A new exhibition at the Yale University Art Gallery called “Reckoning with ‘The Incident:’ John Wilson’s Studies for a Lynching Mural” highlights a no longer extant fresco mural by African-American artist John Wilson.
The exhibition, which features Wilson’s preparatory sketches, painted studies, drawings and prints related to the mural will be on view from Jan. 17 to May 10. The exhibition’s components were loaned from private collections, the Faulconer Gallery and the Clark Atlanta University Art Museum.
“[Wilson] spent his life seeking through his art to inspire and motivate people to reckon with racial injustice,” said Elisabeth Hodermarsky, co-curator of this exhibition and the Sutphin Family Curator of Prints and Drawings. “His message remains clear, and current and vitally important.”
According to Hodermarsky, the exhibition sheds light on both Wilson’s coming-of-age and how he confronts one of the most enormous moral atrocities of American history in his art: the lynching of thousands of African Americans in the early 20th century. It reunites nearly all of the studies and works Wilson created about racial terror lynching during his time in Mexico City.
Wilson’s parents emigrated from British Guiana. He learned about lynchings in America through black progressive newspapers such as the Amsterdam News, the Chicago Defender and the Pittsburgh Courier. His father, who was a Black Nationalist, subscribed to these newspapers.
Wilson painted “The Incident” in 1952, while on a scholarship to study traditional fresco mural painting in Mexico City. The mural, executed on an exterior wall, depicted the lynching of a young African-American man at the hands of the Ku Klux Klan, a white supremacist organization founded in the wake of the Civil War. The mural was supposed to be temporary, but Mexican muralist David Alfaro Siqueiros — then-head of Mexico’s Department for the Protection and Restoration of Murals — advocated for its preservation.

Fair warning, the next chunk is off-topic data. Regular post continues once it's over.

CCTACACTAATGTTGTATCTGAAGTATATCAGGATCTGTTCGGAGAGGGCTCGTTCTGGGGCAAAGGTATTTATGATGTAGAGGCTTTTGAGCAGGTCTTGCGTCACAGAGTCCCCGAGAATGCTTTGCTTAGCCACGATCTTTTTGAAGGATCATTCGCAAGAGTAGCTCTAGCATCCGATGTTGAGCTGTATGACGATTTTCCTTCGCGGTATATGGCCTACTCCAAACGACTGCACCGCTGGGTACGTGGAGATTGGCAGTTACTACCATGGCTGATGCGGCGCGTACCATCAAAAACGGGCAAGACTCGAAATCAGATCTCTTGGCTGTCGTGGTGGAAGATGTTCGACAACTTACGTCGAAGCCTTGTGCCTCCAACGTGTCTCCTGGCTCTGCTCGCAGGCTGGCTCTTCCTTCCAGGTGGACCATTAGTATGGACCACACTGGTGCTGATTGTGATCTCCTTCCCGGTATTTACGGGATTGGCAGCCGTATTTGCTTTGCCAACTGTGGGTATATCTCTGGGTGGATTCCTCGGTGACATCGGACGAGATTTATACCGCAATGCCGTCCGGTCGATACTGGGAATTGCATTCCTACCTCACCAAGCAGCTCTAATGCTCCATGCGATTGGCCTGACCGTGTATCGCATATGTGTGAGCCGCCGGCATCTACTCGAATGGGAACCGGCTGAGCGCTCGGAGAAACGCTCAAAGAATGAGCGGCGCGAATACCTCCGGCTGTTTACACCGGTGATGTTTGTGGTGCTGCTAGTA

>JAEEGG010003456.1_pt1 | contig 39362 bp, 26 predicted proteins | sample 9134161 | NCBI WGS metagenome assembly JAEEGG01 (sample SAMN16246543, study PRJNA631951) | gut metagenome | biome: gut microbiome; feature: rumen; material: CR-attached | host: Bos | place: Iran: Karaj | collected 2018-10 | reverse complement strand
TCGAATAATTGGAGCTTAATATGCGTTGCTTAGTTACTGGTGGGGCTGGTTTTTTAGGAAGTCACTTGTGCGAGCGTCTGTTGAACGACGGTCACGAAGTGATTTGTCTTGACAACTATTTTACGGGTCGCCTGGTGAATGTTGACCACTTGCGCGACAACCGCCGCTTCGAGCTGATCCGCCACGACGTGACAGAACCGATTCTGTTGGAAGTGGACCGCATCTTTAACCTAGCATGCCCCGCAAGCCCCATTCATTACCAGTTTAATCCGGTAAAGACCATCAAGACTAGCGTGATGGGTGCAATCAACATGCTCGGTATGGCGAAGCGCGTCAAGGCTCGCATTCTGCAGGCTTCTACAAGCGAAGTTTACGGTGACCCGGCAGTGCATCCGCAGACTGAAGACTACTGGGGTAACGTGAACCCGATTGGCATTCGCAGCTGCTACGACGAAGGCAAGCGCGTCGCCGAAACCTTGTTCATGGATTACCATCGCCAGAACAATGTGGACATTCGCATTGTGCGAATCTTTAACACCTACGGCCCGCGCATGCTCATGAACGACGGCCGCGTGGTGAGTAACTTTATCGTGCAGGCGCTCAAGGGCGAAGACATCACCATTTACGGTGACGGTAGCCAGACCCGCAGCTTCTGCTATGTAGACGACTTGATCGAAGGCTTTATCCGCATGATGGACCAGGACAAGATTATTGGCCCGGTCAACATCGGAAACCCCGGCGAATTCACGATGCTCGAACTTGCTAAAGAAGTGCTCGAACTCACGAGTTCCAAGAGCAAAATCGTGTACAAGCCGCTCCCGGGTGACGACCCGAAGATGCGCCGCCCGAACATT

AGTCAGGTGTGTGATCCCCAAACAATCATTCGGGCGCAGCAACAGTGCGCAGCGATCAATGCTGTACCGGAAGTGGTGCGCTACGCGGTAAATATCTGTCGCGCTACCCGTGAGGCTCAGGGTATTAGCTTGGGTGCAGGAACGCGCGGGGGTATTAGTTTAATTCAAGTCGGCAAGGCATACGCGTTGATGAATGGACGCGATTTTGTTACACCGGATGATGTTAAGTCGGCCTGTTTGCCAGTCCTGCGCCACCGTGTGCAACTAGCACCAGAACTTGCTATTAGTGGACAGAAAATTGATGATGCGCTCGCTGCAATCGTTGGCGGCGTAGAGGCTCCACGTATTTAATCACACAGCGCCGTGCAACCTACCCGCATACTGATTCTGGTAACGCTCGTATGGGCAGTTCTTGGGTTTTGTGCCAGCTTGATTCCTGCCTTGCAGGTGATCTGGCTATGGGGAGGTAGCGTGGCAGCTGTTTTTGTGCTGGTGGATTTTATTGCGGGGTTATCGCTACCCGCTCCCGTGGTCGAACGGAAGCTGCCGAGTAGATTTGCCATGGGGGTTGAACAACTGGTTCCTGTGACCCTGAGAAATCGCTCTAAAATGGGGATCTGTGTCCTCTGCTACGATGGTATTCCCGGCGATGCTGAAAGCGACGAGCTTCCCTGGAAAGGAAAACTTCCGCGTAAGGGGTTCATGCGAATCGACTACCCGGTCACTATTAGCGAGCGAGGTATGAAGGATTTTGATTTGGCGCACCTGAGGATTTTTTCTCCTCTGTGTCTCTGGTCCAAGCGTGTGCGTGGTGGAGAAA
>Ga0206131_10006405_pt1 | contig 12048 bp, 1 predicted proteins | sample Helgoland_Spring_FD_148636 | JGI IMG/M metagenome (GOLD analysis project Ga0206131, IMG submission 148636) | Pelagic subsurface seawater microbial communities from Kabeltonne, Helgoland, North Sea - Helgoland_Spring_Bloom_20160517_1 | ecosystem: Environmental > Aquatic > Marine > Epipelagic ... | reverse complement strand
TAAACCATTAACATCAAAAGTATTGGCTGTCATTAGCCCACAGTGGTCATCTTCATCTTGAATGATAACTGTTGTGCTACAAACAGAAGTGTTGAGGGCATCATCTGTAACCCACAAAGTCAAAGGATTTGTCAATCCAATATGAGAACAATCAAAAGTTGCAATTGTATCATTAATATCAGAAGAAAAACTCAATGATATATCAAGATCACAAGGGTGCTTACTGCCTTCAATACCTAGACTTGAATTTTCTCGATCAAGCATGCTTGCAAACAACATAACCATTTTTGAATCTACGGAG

Hodermarsky said “The Incident” was a mural that, in 1952, Wilson would never have been able to realize in the United States. She described it as “one of the most powerful documented works of art” ever created on the subject.
Hodermarsky curated the exhibit with Pamela Franks, former Senior Deputy Director and Seymour H. Knox, Jr. curator of Modern and Contemporary Art at the YUAG. Hodermarsky noted that she and Franks had acquired three studies related to the mural by 2000. They were compelled to organize an exhibition on the subject when they learned of similar studies in other university art museum collections. They were also inspired by the imminent opening of the National Memorial for Peace and Justice in Montgomery, which memorializes over 4,400 victims of racial terror lynchings in the Southern states that occured between 1877 and 1950.
Hodermarsky said that the show highlights several themes, including the mural’s importance to John Wilson’s career, the Mexican mural movement and the horrific history and enduring legacy of lynching in the US.
Margaret Spillane, a professor in the English department, studied as an undergraduate at Boston University when Wilson was teaching there. She said she remembers him as “fiercely uncompromising” in his technical virtuosity and commitment to social justice.
“People forget that after World War II, the right was hounding any figurative painters whose narrative content appeared progressive,” Spillane said. “John Wilson was relentless in his resistance to these demagogues and cynics, and taught his students to be as fearless as he was in resisting such coercion.”
Since last June, the exhibition has toured to Faulconer Gallery in Grinnell College, the David C. Driskell Center at the University of Maryland and the Clark Atlanta University Art Museum. It will remain at the YUAG until May 20. Hodermarsky described the programs and conversations at all four campuses as “robust” and “important.”
“What we hope this exhibition will do is to extend out that conversation about the history of lynching that is focused in Montgomery to college campuses where it is critical that these discussions happen,” Hodermarsky said.
At 5 p.m. on Feb. 20, a panel discussion will use this exhibition to discuss past and present representations of lynching and other racial violence.
Freya Savla | firstname.lastname@example.org